A new year it may be, but the financial challenges of the past still haunt healthcare facilities of today. With stifling economic hurdles of all sorts getting in the way, from the pandemic to the most recent Ukraine war, global inflation is threatening to sink practices and businesses at large. Consequently, it’s important for healthcare services providers to seek out any means to bring down their expenditures. One way to significantly lighten this financial burden is through the incorporation of remote patient monitoring (RPM) programs.
Today, we’ll deep dive into a handful of the many ways RPM can provide financial relief for hospitals and patients alike.
Chronic illnesses or long-term diseases such as diabetes and heart disease inflict the lion’s share of expenses on healthcare systems. Just to paint a picture, this particular niche of care accounts for 86% of healthcare and its associated costs.
If facilities were to ditch financially unsustainable conventional long-term care formulas, then this would certainly translate into enormous cost reduction benefits in the following ways:
Across the United States alone, chronic diseases hog over $3.7 trillion of the country’s annual budget. That accounts for approximately close to 20% of the nation’s GDP (gross domestic product). Yet findings by the Financial Times suggest that fusing remote patient monitoring with healthcare services could result in savings to the tune of billions, which could be redirected into shoring up other aspects of healthcare.
Avoidable hospitalisation and rehospitalization are also dragging healthcare systems back financially, with a recent report by the NCBI estimating that the US government spends over $52 billion on patient readmissions every month.
So how can remote patient monitoring services solve this problem for hospitals? To get the answers to that, we’ll need to trace back to some of the most important reasons for rehospitalization in the first place:
All these challenges can be remedied by the singular solution of RPM, akin to killing five birds with one stone. Round-the-clock data and increased physician-patient touchpoints and accessibility first of all improve engagement while eliminating gaps in the care process. Additionally, the scourge of HAIs reduces due to less frequent in-person appointments.
In terms of great need and when the medical workflow has been stretched thin by skyrocketing demand, the traditional solution has always been to increase the personnel base.
However, while this might provide a reprieve and bump up net revenue in the short term, the financial consequences, in the long run, can not just negate but even reverse these gains. That’s because, after the surge has passed, care facilities remain with an inflated wage bill.
By turning to remote patient monitoring, the need to hire new staff or the number of clinical personnel necessary to plug deficiencies in the workflow reduces. That’s because several duties in the physician’s job description can be delegated to a third-party, namely:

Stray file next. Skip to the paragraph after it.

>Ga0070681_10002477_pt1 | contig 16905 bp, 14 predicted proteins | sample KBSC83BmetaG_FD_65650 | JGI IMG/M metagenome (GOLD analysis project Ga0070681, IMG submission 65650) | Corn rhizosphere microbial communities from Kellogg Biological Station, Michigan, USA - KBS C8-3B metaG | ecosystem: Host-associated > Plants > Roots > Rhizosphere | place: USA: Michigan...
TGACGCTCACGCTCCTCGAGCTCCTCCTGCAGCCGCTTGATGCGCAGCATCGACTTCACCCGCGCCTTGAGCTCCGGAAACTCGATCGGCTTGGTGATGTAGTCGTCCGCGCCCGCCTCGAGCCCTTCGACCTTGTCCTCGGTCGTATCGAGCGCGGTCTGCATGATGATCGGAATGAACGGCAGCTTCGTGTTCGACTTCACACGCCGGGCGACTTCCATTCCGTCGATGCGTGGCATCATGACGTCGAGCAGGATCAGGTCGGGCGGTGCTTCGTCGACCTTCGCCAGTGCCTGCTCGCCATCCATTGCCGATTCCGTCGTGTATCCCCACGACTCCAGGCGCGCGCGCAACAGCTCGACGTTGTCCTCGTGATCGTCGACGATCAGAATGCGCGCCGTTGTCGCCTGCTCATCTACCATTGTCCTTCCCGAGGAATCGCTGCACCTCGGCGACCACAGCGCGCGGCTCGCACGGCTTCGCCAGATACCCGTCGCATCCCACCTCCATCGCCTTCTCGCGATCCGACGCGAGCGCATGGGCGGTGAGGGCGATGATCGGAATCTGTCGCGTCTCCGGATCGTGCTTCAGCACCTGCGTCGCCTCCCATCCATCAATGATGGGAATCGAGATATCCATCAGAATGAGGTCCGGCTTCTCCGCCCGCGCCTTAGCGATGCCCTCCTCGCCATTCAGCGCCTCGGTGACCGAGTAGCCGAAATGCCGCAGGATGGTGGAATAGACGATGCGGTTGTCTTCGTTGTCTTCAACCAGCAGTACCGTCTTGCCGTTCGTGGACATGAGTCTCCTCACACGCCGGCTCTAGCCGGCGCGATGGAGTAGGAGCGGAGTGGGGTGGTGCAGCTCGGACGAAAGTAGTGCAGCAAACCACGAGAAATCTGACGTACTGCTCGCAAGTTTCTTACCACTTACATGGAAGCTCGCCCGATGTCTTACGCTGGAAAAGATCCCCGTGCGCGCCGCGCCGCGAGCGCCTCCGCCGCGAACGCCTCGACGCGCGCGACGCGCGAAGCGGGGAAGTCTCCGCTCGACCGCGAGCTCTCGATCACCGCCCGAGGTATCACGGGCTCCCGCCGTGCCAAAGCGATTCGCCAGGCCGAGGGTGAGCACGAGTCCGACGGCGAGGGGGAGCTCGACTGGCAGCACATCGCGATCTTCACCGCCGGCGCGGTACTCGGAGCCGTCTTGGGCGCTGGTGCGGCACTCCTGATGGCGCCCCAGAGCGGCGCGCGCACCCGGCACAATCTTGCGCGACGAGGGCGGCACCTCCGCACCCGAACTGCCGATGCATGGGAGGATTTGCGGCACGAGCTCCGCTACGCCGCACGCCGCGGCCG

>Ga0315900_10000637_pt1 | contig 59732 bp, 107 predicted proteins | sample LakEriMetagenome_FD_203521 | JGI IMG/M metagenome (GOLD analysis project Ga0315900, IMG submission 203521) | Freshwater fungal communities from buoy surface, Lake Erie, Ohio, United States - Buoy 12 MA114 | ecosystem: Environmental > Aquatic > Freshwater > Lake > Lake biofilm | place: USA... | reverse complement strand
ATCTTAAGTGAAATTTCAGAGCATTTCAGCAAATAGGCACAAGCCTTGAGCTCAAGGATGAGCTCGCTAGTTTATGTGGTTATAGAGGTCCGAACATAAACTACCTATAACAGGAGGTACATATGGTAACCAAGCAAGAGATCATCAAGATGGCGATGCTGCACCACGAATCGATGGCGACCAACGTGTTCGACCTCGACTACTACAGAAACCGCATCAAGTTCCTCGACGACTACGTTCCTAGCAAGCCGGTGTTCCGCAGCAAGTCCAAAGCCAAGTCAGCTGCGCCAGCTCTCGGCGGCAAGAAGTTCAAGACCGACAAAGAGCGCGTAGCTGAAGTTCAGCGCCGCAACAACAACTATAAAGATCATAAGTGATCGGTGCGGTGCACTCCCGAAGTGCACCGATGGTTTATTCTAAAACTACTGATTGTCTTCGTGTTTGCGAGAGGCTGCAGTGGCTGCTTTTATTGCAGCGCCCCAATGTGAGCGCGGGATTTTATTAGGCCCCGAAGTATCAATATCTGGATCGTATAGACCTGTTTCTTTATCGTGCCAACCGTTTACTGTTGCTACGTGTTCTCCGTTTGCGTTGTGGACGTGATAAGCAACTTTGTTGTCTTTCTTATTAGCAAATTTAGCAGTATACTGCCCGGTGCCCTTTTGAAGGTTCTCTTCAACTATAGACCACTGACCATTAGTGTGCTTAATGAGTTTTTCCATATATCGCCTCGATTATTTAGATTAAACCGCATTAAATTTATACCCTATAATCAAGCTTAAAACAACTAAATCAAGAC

Consequently, a lower workflow burden means existing staff can easily cope with patient surges, with a significant chunk of duties going to a third party. The latter can then easily adjust resources to match these fluctuations resulting in more cost-efficient staffing flexibility.
Additionally, even in smaller facilities keeping specialties on the payroll permanently is financially draining as volume deficiencies make it difficult to do so. RPM comes to the rescue with partial employment.
In business, beyond reducing operational expenses, the other way to make more money is to increase inflow in the first place. Once you’ve exploited every cost-reduction nook and cranny, remote patient monitoring can better help balance the financial equation for your practice.
For hospitals, RPM offers the prospect of not just cutting costs but also expanding revenue streams for conventional workflows.
For example, with remote patient monitoring, hospitals now open the door to the possibility of RPM reimbursements. This covers additional revenue that your practice stands to receive from:
We must also state that the benefit of RPM reimbursements in cost reduction is two-fold. Beyond just growing revenue, it also builds up funds to reinvest in other areas. When that happens, your facility can become more competitive through product/service price reduction.
Remote patient monitoring also increases opportunities for ambulatory patient management. Patients don’t necessarily have to be treated in-house, paving way for a devolved care model that frees up a practice’s occupancy while reducing on-site utility costs that come with monitoring patients in-premise.
As a result, hospitals can tend to larger volumes beyond their physical operational capacity. That also brings in more revenue for the establishment for just a fraction of the costs.
Overall, RPM creates a win-win situation for all parties in the care equation. From the patient’s perspective, there are also cost-saving benefits to be had. Out-of-pocket expenses naturally dwindle while recovery time shortens and that lowers the time spent in care. Beyond these, ambulatory patients can also benefit from at-home support and the ability to keep up with revenue-generating activities or work that funds their treatment.
Remote patient monitoring services can lower a hospital’s expenses in several ways as we’ve uncovered today. It can therefore lead to more positive net revenue, which is also pivotal in enhancing the patient experience and the quality of your care processes as well. Advisably, RPM becomes even more profitable and efficient when paired with other cost reduction strategies, chief among them operational intelligence or benchmarking. Cut costs and grow your facility’s bottom line today with Techindia’s remote patient monitoring services.
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